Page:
Anticholinergic (or antimuscarinic) medications are the mainstay of treatment in urge incontinence, used in combination with bladder training techniques (unless unsuccessful/impossible). The most commonly prescribed anticholinergic agent for urge incontinence in Australia is oxybutynin – a non-selective anticholinergic agent which is available in both immediate release tablets and transdermal patch formulations12. Newer, more uroselective (selective for M3 muscarinic receptors) agents solifenacin and darafenacin are also available (though not covered through the PBS) and have a lower rate of side effects such as dry mouth and constipation compared to non-selective agents13.
Anticholinergic agents are effective in reducing the number of episodes of incontinence per day (by about 1.5 episodes per day on average) and the number of voiding episodes in a day (by 2.2 on average)14.
Treatment with anticholinergic agents should be undertaken with caution, particularly in the elderly as they are more susceptible to anticholinergic side effects such as blurred vision, dry mouth, constipation and confusion13.
Selective Alpha-Blockers & 5-Alpha-reductase Inhibitors
Alpha blockers such as prazosin, tamsulosin and terazosin are often used in men with BPH, to relax the bladder and prostate smooth muscle15. When the size of the prostate exceeds 30-40cm, 5-alpha-reductase inhibitors such as finasteride and dutasteride are used to reduce prostate volume and improve urinary flow rate16.
Randomised controlled trials show that injection of botulinum toxin type A into the bladder walls is effective in drug refractory and neurogenic OBS, by inhibiting acetylcholine release and dampening detrusor contactility17. This reduces the number of episodes of urge incontinence and can also increase functional bladder capacity17.
Help Your Patients Manage Urinary Incontinence
With urinary incontinence being a common chronic medical condition affecting many of our patients, pharmacist are ideally placed to provide support, assistance and referrals to patients who are experiencing bladder troubles. Some key tips for pharmacists to remember;
- Consider potential contributing factors to urinary incontinence, particularly fluid intake and caffeine consumption as well as common medications which may also cause or exacerbate urinary in continence
- Encourage patients to talk to their general practitioner if they are experiencing episodes of urinary incontinence, also consider other allied health professionals such as physiotherapists and occupational therapists.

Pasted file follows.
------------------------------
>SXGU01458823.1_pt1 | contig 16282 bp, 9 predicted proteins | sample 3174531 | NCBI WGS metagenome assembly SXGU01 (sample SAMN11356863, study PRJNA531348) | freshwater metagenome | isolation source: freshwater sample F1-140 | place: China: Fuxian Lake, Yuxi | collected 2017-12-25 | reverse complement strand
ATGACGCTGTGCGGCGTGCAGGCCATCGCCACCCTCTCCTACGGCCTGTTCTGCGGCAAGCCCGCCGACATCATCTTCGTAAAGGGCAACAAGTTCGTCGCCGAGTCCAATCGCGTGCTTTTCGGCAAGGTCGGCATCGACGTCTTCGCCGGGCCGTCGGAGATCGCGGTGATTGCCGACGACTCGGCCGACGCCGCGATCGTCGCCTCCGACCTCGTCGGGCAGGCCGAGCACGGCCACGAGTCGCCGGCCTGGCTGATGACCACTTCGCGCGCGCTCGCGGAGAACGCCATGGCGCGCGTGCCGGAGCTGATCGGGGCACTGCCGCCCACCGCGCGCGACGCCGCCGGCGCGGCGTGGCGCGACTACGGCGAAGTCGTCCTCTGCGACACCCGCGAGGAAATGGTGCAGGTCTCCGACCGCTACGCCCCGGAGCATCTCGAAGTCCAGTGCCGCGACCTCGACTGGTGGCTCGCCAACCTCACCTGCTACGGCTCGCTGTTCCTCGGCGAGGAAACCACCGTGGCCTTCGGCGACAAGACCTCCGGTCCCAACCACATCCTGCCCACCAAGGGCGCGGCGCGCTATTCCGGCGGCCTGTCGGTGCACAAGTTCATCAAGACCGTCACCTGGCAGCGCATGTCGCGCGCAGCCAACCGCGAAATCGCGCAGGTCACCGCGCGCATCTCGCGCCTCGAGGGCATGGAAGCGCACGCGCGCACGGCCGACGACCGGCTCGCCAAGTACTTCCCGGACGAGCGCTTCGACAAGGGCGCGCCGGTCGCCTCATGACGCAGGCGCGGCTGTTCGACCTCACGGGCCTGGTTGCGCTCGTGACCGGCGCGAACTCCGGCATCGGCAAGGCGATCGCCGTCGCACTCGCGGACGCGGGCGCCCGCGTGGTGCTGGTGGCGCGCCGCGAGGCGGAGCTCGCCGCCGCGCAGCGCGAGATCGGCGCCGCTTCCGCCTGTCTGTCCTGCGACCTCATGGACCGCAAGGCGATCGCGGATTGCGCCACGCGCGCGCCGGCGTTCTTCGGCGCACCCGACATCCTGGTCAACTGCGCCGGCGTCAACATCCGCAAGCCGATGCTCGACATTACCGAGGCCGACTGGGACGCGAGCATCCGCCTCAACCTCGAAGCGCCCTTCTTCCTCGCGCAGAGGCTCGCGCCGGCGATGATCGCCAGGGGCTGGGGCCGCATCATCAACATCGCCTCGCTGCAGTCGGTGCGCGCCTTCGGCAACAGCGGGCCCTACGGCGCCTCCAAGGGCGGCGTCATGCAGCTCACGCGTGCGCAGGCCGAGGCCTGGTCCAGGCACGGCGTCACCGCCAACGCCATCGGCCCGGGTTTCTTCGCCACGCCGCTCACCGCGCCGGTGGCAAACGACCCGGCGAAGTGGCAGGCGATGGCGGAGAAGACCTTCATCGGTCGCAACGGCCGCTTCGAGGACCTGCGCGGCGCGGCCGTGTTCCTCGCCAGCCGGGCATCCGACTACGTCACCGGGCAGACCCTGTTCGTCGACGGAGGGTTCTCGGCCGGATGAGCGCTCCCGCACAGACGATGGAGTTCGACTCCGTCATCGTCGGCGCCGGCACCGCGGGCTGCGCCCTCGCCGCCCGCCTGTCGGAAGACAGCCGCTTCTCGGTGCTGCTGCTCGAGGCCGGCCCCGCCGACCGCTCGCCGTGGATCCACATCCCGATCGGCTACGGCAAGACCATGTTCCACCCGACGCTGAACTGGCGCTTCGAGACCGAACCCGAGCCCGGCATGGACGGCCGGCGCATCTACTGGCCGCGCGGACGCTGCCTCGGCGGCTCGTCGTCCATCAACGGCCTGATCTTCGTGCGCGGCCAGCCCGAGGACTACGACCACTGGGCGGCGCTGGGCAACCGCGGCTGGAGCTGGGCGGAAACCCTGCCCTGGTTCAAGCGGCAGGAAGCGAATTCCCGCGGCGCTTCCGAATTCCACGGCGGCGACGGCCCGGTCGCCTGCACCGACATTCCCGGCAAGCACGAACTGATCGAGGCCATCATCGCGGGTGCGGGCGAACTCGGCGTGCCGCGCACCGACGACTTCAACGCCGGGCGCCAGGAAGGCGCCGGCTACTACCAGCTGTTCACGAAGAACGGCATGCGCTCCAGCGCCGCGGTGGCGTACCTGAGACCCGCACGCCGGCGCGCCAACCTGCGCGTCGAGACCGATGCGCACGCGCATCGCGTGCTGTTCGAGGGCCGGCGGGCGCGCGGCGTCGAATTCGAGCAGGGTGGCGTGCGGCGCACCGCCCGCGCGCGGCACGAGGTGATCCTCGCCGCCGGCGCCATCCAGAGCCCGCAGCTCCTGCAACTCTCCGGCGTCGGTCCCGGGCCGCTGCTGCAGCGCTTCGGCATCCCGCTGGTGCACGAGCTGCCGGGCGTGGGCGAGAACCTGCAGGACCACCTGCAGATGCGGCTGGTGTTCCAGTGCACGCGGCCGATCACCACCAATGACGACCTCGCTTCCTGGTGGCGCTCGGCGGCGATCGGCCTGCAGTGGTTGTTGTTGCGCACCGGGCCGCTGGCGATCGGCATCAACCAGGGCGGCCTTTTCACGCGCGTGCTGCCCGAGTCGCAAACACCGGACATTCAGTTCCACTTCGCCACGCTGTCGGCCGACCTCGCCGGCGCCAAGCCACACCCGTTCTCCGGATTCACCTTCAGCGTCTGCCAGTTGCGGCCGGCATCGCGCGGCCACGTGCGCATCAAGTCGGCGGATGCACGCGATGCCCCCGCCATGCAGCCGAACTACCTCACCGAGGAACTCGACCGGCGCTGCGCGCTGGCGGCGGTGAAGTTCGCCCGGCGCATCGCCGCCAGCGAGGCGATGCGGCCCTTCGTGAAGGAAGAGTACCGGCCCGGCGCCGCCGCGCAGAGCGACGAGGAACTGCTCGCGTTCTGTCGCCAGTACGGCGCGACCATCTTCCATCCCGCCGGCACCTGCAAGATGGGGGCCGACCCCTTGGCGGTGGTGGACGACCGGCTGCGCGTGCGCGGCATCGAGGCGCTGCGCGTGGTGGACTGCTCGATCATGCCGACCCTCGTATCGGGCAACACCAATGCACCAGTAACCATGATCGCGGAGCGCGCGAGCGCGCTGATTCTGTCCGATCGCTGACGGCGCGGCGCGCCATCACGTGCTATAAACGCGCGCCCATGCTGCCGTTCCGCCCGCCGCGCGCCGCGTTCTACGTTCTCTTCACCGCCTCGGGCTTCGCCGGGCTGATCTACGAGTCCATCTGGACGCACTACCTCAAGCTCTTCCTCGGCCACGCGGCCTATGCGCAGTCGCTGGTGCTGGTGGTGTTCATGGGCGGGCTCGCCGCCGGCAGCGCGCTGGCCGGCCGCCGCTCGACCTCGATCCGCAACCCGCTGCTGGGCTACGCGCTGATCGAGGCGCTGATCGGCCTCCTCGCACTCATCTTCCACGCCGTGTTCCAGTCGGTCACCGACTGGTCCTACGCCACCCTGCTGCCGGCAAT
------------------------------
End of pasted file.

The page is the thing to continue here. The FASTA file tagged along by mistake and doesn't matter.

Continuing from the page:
- Watch out for side effects with pharmacotherapy options, particularly with the use of anticholinergic agents in the elderly.
- Don’t forget to provide a comfortable and private counselling space when discussing bladder issues and concerns, to help keep your patients at ease and avoid embarrassment.
The assessment questions below can be found at the Guild Pharmacy Academy myCPD e-learning platform. Login or register at: www.mycpd.org.au
- Which of the following best describes the clinical features of ‘stress incontinence’?
a. Involuntary leakage caused by overfilling of the bladder
b. Involuntary leakage related to detrusor muscles overactivity or impairment
c. Involuntary leakage due to increased intra-abdominal pressure
d. Involuntary leakage due to mobility issues
- Which of the following medication classes is most likely to aggravate ‘urge incontinence’
a. Selective alpha-blockers
b. Ace Inhibitors
d. Cholinesterase inhibitors
- Which of the following interventions would be considered the most appropriate initial management strategy for a patient with ‘functional incontinence’?
a. Anticholinergic therapy
b. Pelvic floor training exercises
c. Assessment from a physiotherapist or occupational therapist
d. Reduction of caffeine intake
- Which of the following medications would be most appropriate for treatment of urinary incontinence symptoms in an elderly male patient with BPH, whose prostate size exceeds 30cm?
a. Botulinum toxin
- Which of the following statements regarding treatment with solifenacin is correct?
a. Solifenacin reduces the number of stress incontinence episodes by 2.2 episodes per day
b. Solifenacin more selective for M3 muscarinic receptors than oxybutynin, and has a lower rate of dry mouth and constipation
c. Solifenacin reduces voiding episodes in patients with urge incontinence by 1.5 episodes per day
d. All of the above
1. Australian Institute of Health and Welfare. Australian Incontinence data analysis and development. Canberra. Australian Institute of Health and Welfare 2006
2. National Prescribing Service. Managing urinary incontinence in primary care. NPS News. 2009: 1-5
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5. Department of Veterans Affairs (DVA). Veterans Mates: Therapeutic brief 26 – The impact of commonly used medicines on urinary incontinence. Department of Veterans Affairs. 2011
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16. Perry S, Shaw C, Assassa P et al. An epidemiological study to establish the prevalence of urinary symptoms and felt need in the community. J Public Health Med 2000; 22:427-34
17. Duthie JB, Vincent M, Herbison G et al. Botulinum toxin injections for adults with overactive bladder syndrome. Cochrane database Syst Rev 2011;CD005493